Discussion on future of Moosonee continues

Published June 6, 2011

“Our life in the diocese will continue…nothing will change immediately,” Moosonee Bishop Tom Corston told members of the diocesan synod on June 1.

The diocese of Moosonee has asked to be placed “in suspension” as it enters into discussion with the Ecclesiastical Province of Ontario about the establishment of a mission area that comprises all of its 26 parishes.

This suspension, and the creation of a new mission area will happen only after the Moosonee synod approves a transition plan that would go before the Ontario Provincial Synod in October 2012. Once a decision is made about the fate of the diocese, General Synod will be asked to affirm it in 2013. 

The resolution to put the diocese in suspension was unanimously passed by the 45th diocesan synod, which met June 3 to 5, in Timmins, Ont. Importantly, the resolution leaves room for the possibility that an infusion of new funding could arrive in time to render Moosonee fiscally sound. If nothing changes, however, diminishing financial reserves will mean facing the possibility of bankruptcy.

 “Our life in the diocese will continue…nothing will change immediately,” said Bishop Tom Corston of the diocese of Moosonee in his charge to synod delegates. “We are simply preparing a way forward for our diocese when it becomes clear that we need to make the jump.”

Bishop Corston emphasized that the synod was “not making a final decision” about the fate of the diocese nor was it the end of the “journey of discernment and discussion.”

There will be another synod to consider the question once discussions with affected member dioceses of the Ecclesiastical Province of Ontario-Algoma and Quebec-have proceeded, said Bishop Corston. “We have to keep our options open and flexible,” he said. These dioceses would have to grant consent to assume administration of the proposed area mission. The next synod will be “smaller, less expensive and more flexible,” according to a resolution passed by delegates. That resolution amended a canon in which members of the synod also sit on the diocesan council.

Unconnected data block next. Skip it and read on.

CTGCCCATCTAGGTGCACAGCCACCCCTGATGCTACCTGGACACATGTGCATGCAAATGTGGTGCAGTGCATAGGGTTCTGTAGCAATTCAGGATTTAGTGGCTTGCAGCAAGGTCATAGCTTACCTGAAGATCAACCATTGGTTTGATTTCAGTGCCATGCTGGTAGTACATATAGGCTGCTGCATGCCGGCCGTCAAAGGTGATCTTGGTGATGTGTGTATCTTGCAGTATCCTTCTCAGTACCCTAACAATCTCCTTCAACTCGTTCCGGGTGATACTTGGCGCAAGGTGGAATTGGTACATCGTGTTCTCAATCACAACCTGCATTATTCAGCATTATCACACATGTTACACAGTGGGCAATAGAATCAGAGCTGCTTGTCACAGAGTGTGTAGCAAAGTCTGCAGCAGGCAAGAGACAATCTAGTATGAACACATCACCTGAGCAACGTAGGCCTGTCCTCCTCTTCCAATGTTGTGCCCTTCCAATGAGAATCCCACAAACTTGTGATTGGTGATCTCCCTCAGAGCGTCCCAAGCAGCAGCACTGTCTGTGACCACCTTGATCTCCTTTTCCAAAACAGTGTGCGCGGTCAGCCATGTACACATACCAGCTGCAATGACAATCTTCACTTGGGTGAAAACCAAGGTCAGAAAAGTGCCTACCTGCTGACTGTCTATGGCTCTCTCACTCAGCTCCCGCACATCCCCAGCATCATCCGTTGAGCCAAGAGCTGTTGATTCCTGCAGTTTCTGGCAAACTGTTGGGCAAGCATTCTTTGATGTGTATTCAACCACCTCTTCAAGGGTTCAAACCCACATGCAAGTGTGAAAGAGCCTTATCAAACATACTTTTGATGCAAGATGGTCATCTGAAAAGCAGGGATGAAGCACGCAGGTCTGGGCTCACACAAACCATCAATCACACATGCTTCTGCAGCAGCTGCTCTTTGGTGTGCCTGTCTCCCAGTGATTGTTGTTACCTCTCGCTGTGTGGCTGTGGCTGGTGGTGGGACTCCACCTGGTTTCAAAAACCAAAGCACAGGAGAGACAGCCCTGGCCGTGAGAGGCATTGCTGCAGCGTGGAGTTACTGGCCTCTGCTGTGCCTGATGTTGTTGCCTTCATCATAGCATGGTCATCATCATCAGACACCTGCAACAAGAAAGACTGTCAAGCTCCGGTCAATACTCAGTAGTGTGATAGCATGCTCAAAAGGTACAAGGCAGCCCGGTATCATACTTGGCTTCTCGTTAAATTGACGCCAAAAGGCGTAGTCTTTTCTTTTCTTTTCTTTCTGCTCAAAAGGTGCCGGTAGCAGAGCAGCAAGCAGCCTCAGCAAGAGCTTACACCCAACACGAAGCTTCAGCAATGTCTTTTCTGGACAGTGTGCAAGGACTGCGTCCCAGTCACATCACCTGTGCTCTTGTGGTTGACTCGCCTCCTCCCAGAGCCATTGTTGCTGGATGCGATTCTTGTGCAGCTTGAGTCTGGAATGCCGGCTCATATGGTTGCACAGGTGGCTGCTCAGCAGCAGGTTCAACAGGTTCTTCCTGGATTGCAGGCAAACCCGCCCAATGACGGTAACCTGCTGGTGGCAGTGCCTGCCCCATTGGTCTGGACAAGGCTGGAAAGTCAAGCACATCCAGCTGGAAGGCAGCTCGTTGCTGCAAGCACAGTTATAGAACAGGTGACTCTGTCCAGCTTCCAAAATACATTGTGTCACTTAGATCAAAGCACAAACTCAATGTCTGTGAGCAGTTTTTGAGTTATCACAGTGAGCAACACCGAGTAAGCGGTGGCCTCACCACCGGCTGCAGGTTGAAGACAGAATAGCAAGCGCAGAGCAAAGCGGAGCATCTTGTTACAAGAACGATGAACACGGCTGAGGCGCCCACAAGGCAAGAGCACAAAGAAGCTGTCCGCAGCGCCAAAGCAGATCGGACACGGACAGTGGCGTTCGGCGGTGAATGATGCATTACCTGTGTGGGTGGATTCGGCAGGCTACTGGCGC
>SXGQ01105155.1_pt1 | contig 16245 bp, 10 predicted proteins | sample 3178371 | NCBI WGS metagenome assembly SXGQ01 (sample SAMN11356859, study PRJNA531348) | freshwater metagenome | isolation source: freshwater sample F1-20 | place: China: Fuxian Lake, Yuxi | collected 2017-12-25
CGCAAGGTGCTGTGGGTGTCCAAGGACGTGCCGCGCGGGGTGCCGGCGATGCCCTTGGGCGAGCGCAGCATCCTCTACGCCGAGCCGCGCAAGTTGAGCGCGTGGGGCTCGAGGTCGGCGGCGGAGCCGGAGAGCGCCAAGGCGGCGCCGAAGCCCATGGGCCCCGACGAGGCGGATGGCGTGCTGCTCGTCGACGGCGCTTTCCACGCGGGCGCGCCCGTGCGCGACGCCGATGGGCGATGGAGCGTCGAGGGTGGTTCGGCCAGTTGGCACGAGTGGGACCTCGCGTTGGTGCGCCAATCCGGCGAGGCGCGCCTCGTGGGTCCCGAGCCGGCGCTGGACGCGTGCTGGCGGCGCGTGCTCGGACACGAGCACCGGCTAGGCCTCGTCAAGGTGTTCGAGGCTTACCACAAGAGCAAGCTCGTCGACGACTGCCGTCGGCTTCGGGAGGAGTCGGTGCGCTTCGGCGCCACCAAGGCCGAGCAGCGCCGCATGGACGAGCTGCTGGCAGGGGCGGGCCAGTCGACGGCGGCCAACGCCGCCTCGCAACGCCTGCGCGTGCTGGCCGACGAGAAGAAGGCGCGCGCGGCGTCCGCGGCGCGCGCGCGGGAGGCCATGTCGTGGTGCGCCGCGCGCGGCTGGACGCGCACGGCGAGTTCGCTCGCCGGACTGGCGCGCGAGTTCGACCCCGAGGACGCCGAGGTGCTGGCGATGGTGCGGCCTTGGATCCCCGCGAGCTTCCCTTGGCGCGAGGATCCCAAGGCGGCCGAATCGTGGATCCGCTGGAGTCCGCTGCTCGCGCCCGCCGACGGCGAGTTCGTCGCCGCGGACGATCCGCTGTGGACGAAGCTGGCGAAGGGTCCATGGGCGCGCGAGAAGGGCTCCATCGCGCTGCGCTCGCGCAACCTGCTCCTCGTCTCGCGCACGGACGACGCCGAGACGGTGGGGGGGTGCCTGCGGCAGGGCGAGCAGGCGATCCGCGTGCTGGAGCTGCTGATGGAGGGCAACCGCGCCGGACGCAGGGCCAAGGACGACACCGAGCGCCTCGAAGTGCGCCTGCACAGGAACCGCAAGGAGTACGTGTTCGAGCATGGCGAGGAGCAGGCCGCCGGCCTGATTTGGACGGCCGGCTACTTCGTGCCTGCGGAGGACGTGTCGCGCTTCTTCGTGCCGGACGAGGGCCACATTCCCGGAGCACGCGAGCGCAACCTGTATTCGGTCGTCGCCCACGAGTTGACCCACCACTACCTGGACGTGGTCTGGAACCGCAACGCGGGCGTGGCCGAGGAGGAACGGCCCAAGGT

Bishop Corson acknowledged that the synod was “making the best possible guesses” about the financial picture over the next five years. The diocese of Moosonee has been informed that its share of financial grants from General Synod will be cut from $249,000 to $125,000 per year.

If General Synod’s own financial situation improves dramatically, “which seems most unlikely, but remotely possible,” said Bishop Corston, the diocese of Moosonee could stay as it is, provided it is guaranteed funds “on a long-term and stable basis.”

The diocese itself has been struggling, mainly because of decreased parish giving and diminishing membership. To generate income and reduce expenses, it has had to sell about 20 of its buildings and properties, including the bishop’s residence.

At the synod, delegates were given three choices in considering the diocese’s future: “stay the course;” ask its neighbouring dioceses to take over administration of Moosonee; or create a new diocese out of the deanery of James Bay, leaving the deaneries of Kenogami and Cochrane to be administered by the neighbouring dioceses of Algoma and Quebec.


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